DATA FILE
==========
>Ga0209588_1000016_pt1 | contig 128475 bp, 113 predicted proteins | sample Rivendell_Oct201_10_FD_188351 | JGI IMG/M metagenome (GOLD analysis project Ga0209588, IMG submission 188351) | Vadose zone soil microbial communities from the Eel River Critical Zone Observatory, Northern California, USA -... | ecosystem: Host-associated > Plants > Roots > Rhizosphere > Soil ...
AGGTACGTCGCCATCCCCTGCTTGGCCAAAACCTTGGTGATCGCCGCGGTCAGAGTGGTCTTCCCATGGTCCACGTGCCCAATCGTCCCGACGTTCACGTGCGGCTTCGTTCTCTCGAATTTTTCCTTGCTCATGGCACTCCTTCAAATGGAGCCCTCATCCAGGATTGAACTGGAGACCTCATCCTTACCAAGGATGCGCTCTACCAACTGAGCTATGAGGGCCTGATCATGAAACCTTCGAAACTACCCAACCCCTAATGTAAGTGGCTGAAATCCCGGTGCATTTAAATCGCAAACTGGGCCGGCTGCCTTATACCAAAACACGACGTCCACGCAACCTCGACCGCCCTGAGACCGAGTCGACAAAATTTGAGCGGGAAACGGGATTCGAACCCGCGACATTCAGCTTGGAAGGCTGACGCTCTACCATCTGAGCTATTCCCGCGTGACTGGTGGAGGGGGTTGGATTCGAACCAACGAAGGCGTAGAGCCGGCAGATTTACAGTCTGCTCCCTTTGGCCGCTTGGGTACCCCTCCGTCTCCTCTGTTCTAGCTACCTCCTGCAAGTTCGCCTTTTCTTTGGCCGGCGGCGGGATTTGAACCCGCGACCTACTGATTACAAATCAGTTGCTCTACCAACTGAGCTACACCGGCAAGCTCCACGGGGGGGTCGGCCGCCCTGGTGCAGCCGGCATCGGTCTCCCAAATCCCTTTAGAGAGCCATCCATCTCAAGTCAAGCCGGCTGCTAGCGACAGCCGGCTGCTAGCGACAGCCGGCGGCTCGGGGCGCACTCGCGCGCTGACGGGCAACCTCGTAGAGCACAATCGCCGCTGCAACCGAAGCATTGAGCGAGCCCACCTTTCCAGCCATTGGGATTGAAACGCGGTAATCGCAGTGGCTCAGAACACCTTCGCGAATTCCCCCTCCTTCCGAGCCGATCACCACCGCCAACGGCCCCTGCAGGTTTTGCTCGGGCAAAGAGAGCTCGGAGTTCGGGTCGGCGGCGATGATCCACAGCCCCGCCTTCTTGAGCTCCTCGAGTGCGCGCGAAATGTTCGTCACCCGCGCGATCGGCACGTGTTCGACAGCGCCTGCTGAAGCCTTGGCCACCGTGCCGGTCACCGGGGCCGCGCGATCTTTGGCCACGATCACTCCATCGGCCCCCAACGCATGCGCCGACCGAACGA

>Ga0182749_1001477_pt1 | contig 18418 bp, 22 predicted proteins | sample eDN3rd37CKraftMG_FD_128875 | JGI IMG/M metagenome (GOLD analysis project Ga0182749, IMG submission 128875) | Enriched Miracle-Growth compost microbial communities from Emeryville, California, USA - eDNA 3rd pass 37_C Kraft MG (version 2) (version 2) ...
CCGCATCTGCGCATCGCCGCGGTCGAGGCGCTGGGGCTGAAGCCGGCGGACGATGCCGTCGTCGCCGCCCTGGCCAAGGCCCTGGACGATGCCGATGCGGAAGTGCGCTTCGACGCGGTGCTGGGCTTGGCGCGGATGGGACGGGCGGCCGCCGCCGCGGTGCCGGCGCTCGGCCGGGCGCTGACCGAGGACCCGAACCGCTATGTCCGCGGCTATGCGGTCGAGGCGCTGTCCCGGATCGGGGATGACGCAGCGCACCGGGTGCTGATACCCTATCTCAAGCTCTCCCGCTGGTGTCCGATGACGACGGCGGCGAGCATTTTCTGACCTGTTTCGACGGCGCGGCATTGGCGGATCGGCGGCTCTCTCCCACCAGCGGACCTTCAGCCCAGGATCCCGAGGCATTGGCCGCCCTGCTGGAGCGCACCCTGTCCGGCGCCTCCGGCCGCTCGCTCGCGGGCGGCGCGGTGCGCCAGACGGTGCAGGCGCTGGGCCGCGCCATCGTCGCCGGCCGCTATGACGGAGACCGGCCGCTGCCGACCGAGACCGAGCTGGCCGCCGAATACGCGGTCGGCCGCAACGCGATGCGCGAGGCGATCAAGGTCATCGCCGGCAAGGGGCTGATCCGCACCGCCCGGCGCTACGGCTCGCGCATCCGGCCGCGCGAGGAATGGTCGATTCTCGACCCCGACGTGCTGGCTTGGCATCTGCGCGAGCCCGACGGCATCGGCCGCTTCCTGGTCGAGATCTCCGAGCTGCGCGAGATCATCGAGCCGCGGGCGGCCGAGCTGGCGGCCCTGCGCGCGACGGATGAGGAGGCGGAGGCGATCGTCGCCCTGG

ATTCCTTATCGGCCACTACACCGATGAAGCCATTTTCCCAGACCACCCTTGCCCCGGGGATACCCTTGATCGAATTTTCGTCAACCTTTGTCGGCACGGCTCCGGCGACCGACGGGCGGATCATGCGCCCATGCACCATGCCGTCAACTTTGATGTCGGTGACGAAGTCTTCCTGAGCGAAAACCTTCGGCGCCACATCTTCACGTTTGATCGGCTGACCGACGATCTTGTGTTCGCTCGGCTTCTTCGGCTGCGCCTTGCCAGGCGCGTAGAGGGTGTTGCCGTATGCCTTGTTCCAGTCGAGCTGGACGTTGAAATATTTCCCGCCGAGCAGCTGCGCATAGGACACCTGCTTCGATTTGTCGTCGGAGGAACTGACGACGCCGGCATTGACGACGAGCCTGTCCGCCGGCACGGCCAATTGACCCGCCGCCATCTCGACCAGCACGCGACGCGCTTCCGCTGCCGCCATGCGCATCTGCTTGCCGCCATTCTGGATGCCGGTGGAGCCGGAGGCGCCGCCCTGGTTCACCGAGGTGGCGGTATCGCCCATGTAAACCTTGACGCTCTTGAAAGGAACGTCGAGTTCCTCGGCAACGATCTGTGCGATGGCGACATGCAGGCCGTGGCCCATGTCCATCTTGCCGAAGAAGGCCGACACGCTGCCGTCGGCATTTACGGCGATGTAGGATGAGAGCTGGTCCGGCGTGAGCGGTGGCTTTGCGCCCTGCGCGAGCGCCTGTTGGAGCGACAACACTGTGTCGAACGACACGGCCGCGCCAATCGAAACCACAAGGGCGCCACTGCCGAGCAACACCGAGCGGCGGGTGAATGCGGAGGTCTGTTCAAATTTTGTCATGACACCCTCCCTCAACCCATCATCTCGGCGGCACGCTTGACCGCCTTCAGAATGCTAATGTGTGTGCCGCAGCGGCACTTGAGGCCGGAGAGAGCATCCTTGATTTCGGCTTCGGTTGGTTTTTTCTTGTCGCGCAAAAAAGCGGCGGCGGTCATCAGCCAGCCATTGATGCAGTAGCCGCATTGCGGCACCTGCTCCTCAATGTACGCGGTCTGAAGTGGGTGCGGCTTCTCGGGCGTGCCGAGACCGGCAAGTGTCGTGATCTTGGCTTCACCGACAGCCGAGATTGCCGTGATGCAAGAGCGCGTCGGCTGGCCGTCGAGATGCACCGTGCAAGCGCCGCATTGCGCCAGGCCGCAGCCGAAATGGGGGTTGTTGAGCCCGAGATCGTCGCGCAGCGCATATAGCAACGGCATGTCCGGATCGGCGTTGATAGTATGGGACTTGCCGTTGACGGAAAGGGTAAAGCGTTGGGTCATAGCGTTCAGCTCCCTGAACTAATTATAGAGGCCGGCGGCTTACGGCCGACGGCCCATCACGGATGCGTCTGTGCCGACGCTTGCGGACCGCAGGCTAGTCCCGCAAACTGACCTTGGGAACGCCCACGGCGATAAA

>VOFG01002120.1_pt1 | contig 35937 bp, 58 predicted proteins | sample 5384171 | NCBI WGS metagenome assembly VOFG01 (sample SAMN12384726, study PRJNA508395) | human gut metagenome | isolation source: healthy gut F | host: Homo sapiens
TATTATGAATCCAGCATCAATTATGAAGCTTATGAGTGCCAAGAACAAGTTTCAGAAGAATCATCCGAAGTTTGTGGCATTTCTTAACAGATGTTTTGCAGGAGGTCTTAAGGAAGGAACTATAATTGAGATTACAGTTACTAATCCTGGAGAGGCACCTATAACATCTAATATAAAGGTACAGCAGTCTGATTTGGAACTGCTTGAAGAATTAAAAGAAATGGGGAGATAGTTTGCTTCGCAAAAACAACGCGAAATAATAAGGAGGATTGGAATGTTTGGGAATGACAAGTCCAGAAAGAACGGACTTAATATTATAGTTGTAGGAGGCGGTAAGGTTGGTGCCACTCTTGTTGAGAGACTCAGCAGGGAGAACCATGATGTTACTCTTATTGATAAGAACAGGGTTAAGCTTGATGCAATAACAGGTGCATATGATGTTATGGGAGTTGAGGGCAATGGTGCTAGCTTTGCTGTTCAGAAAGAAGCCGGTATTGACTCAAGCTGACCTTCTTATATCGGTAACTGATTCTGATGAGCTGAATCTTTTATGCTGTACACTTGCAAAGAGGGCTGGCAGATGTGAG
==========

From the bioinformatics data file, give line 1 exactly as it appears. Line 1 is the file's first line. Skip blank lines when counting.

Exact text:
>Ga0209588_1000016_pt1 | contig 128475 bp, 113 predicted proteins | sample Rivendell_Oct201_10_FD_188351 | JGI IMG/M metagenome (GOLD analysis project Ga0209588, IMG submission 188351) | Vadose zone soil microbial communities from the Eel River Critical Zone Observatory, Northern California, USA -... | ecosystem: Host-associated > Plants > Roots > Rhizosphere > Soil ...